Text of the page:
July 22, 2016
Computer scientists at UC San Diego have developed an efficient technique for rendering the sparkling, shiny and uneven surfaces of water, various metals and materials such as injection-molded plastic finishes. The team has created an algorithm that improves how CG software reproduces the interaction between light and different surfaces (known as “glints”), a technique the team claims is 100 times faster than current state-of-the-art methods, requires minimal computational resources, and is effective beyond still images to include animation.
According to the press release: “Iron Man’s suit. Captain America’s shield. The Batmobile. These all could look a lot more realistic thanks to a new algorithm” from the team of computer graphics researchers led by Professor Ravi Ramamoorthi at the University of California San Diego.
“The problem with rendering these specular highlights, as they’re called, is that they’re just so complicated,” explains TechCrunch. This is largely due to the amount of microscopic bumps and scratches on many surfaces, and the way light hits those surfaces.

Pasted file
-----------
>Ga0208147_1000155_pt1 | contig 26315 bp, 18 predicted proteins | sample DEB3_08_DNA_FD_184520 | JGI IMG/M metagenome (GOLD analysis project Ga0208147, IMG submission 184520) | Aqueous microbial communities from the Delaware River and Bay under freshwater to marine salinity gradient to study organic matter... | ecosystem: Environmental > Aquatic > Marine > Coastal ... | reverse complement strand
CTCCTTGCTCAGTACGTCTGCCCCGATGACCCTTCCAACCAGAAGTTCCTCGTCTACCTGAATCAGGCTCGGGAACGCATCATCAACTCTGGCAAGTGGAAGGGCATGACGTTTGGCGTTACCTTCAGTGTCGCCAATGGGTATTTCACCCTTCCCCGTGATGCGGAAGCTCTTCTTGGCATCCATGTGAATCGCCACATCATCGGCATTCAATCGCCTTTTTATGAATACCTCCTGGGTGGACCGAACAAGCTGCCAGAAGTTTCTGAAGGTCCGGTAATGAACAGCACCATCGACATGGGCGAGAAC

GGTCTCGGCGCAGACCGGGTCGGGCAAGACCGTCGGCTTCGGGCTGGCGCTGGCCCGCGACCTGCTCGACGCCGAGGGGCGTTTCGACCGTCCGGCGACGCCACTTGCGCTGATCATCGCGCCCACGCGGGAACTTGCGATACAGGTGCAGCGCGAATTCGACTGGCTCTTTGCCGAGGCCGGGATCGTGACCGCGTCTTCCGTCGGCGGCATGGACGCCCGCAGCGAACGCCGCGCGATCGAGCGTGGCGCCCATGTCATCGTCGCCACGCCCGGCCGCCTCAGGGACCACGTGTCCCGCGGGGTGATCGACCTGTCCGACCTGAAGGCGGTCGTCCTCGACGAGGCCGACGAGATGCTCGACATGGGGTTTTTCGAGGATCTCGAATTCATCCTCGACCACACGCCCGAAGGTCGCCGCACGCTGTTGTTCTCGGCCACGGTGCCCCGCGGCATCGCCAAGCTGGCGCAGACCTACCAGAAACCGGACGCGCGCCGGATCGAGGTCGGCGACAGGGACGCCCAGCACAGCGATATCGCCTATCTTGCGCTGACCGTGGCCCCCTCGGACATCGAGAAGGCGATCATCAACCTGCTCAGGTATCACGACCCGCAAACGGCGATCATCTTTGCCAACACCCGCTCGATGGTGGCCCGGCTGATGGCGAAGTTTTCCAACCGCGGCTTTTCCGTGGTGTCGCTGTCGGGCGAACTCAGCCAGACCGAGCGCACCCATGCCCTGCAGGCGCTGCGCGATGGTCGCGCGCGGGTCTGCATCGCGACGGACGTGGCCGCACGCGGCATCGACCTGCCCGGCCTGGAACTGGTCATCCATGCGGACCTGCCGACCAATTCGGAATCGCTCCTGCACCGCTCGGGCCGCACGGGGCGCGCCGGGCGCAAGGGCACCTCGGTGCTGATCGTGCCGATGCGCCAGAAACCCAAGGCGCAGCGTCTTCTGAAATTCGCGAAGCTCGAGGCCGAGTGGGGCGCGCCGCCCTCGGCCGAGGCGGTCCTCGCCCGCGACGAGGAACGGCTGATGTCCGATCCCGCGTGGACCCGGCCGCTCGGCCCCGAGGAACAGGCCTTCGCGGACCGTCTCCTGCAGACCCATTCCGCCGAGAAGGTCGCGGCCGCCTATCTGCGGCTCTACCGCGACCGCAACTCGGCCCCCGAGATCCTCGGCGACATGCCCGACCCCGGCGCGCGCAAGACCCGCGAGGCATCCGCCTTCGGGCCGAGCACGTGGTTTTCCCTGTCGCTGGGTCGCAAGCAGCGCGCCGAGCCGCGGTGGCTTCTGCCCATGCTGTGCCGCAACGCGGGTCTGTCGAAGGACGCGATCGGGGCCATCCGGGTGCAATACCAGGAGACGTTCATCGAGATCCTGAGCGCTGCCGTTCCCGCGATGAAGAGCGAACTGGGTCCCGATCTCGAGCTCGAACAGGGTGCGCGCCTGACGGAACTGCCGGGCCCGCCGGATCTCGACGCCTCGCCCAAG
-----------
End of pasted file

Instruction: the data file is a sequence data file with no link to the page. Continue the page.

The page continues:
The team developed its “position-normal distribution” technique by designating pixels comprising uneven surfaces as light-reflecting “microfacets” and using an algorithm “to determine which microfacets will reflect light toward the virtual viewer, then generalize that information among similar microfacets according to a normal distribution,” notes TechCrunch.
“The key to the algorithm’s speed is its ability to approximate this normal distribution at each surface location,” according to the release. “This enables the algorithm to easily compute the amount of net reflected light with a speed that is orders of magnitude faster than previous methods.”
The researchers will present their findings at next week’s SIGGRAPH 2016 conference in Anaheim. Their technical paper is available online in PDF form.